James Webb, a former Reagan administration Navy secretary who left the Republican Party over the Iraq war, won the Democratic nomination Tuesday for the right to take on GOP Sen. George Allen in the fall.
Webb defeated lobbyist and longtime Democratic Party activist Harris Miller after a bruising primary in which voters decided between a traditional and unabashed liberal (Miller) and a former Republican (Webb) whose populist campaign was aimed at so-called Reagan Democrats — namely, rural, white moderates.
With nearly all precincts reporting, Webb had 82,513 votes, or 53.5 percent, compared with 71,856 votes, or 46.5 percent, for Miller. Except for the Washington suburbs, turnout was low across Virginia, a state unaccustomed to primaries. The last Democratic Senate primary was in 1994.
Allen is seeking a second term and also pursuing a 2008 bid for president. He had no GOP challenger.
Four other states also held elections Tuesday, including primaries for governor in Maine and South Carolina; a Democratic runoff for the nomination for lieutenant governor in Arkansas; and referendums on constitutional amendments in North Dakota.
Both Democratic candidates in Virginia sought to tie Allen tightly to Bush, particularly over Iraq. But Webb was seen by some as having particular credibility on military issues because of his background as a decorated Marine lieutenant in Vietnam and later Navy secretary. Webb, who endorsed Allen six years ago, underscored the point by campaigning in desert combat boots.
Webb, 60, referred to Miller in a televised debate as “the anti-Christ of outsourcing,” claiming that Miller, as a lobbyist for a major Internet-industry organization, helped drive technology jobs overseas. Also, a Webb flier contained a caricature of Miller with a hooked nose and cash spilling from his pockets. Miller, who is Jewish, called the brochure “despicable”; Webb said it was not anti-Semitic.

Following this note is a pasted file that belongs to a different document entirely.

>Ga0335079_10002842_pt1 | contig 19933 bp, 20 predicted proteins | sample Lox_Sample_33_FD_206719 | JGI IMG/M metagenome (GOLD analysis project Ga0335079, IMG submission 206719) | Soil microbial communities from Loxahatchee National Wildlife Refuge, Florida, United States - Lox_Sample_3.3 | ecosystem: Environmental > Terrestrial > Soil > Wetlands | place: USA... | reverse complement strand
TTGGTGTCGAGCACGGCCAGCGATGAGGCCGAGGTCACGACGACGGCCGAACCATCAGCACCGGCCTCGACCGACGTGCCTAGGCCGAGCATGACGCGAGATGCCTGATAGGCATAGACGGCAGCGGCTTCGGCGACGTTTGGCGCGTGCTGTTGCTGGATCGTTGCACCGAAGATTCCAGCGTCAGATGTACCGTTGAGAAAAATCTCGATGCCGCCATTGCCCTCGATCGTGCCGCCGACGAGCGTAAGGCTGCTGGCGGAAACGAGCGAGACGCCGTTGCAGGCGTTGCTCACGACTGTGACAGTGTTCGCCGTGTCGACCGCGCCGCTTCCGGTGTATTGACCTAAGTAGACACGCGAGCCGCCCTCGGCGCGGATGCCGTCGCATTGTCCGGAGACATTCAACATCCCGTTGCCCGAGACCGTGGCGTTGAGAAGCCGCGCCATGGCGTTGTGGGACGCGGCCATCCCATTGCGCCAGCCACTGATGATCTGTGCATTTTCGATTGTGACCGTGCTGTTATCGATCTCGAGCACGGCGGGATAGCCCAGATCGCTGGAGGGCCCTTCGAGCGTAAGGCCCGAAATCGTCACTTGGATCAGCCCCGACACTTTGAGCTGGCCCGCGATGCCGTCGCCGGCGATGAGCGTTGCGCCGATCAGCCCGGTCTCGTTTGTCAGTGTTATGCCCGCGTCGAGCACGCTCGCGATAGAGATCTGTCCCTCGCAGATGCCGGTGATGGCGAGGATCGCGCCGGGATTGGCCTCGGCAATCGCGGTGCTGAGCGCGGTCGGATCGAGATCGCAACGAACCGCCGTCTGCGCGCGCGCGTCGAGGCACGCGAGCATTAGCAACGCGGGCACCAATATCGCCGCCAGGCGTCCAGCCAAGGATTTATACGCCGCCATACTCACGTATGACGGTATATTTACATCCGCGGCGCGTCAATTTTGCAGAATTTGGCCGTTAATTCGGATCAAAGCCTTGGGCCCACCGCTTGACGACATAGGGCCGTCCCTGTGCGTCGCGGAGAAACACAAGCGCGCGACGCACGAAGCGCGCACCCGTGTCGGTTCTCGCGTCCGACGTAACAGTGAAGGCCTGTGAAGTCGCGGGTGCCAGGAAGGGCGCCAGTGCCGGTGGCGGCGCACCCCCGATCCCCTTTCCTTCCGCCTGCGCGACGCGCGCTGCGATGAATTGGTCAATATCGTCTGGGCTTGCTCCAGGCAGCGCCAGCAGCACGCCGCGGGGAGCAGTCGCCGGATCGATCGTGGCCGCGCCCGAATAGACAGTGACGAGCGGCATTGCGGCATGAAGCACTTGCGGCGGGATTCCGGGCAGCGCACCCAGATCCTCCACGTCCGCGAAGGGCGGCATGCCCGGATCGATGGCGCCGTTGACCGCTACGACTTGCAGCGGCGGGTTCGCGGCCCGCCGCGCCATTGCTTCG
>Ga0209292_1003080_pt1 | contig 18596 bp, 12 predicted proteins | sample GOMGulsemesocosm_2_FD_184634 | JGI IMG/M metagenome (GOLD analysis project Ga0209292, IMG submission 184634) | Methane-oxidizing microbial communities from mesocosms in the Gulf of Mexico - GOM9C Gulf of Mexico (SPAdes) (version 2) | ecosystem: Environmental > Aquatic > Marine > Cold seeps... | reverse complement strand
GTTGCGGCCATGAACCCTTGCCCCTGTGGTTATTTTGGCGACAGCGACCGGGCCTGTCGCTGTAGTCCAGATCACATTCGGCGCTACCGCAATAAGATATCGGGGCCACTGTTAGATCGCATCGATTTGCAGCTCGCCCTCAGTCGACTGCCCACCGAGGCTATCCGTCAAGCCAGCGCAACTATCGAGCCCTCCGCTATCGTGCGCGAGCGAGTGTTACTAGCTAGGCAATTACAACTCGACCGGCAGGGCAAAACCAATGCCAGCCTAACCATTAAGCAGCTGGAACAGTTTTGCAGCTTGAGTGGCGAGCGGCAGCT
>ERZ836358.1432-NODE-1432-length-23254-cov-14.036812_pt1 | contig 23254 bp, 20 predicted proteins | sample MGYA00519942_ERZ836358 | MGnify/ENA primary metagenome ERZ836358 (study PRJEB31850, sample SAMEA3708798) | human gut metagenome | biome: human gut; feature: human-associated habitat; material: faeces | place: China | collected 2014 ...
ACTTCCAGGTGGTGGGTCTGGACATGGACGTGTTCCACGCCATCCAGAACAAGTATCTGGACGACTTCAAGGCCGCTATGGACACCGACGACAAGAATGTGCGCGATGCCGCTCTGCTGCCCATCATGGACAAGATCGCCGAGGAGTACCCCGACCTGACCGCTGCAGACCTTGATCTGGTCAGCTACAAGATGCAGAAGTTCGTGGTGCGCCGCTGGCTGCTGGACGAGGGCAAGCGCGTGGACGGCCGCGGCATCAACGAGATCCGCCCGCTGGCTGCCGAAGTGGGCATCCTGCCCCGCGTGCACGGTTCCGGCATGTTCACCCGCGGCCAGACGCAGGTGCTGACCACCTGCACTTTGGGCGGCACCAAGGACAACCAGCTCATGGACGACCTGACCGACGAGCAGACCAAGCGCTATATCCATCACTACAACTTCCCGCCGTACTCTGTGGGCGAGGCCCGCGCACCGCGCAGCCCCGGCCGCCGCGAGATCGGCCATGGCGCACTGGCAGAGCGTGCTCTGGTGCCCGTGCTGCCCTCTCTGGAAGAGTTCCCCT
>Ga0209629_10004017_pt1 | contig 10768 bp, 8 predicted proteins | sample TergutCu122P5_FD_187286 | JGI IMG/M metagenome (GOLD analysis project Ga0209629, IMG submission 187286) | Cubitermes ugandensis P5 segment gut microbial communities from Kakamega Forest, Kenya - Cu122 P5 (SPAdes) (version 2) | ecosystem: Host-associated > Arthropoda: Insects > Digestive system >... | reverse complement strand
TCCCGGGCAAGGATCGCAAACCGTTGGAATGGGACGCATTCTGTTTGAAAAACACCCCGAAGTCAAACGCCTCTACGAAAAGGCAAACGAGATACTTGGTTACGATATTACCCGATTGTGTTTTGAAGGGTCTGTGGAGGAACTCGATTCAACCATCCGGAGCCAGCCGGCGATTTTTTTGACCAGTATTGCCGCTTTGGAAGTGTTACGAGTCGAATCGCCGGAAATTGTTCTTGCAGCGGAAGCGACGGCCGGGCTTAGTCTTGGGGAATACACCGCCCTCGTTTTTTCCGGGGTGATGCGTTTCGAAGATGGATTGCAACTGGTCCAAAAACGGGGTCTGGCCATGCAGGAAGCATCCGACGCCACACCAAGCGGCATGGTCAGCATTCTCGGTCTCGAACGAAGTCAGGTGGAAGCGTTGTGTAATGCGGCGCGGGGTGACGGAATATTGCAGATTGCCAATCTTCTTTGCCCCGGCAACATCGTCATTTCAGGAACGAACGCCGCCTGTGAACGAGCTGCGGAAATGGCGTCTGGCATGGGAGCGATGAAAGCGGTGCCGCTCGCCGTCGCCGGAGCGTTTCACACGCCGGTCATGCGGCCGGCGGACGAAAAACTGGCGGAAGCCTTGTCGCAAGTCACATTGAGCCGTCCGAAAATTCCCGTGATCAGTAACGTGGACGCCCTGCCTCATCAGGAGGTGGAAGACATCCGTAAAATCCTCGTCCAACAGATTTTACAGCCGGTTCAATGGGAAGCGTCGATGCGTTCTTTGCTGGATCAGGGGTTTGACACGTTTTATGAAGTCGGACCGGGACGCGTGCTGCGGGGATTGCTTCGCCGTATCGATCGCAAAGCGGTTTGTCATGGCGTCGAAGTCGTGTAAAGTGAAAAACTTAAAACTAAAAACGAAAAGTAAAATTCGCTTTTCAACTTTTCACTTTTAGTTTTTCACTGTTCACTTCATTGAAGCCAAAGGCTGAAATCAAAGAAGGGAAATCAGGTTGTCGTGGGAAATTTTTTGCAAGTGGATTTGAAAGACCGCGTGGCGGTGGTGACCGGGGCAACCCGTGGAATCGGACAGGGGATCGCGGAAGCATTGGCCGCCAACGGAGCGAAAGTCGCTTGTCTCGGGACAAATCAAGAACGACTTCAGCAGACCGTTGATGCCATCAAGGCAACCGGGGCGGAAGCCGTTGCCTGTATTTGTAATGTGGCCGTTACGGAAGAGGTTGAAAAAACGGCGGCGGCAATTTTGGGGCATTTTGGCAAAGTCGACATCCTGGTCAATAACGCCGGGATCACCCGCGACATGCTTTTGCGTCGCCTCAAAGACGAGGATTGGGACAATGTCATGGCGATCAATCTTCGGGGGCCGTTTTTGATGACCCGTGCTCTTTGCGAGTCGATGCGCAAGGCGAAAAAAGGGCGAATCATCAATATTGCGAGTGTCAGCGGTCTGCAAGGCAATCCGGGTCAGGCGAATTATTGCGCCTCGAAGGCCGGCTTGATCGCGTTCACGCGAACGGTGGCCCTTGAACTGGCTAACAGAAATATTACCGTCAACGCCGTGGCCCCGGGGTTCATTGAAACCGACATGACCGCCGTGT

Webb’s triumph was a victory for Senate Democratic leaders, many of whom either endorsed him or sent him campaign donations. Party strategists calculated that Webb gave them the only chance to mount a credible challenge to Allen in the fall, when Democrats hope to win six seats to gain control of the Senate.
Webb said support from Senate Democrats was key to his victory. “Everywhere I went, I had to face a room where people wondered if I really was a Democrat,” Webb said in a telephone interview with The Associated Press.
Miller put nearly $1 million of his own money into the campaign and outspent Webb by more than a 2-to-1 ratio.
In South Carolina, Republican Gov. Mark Sanford easily defeated a political newcomer for the nomination for another term. In the Democratic primary, state Sen. Tommy Moore and Florence Mayor Frank Willis were the heavyweights.
The state’s GOP primary for lieutenant governor was energized by news that incumbent Andre Bauer at least twice avoided speeding tickets — once after he was caught going more than 100 mph. Bauer’s chief opponent, Mike Campbell, is the son of Carroll Campbell, a popular former governor.
In Maine, two little-known Democrats competed for the chance to take on two-term Republican Sen. Olympia Snowe. Snowe had no GOP challenger.
Maine had a three-way Republican primary for governor. On the Democratic side, Gov. John Baldacci easily prevailed against a little-known computer specialist.
In Arkansas, a runoff was held to determine the Democratic nominee for lieutenant governor. The winner faces Republican state Sen. Jim Holt this fall.
In North Dakota, voters considered two proposed constitutional amendments — one that would remove gender, age and residency references in the constitution’s definition of state militia, the other to give the Legislature more authority to regulate how corporate shareholders vote for boards of directors.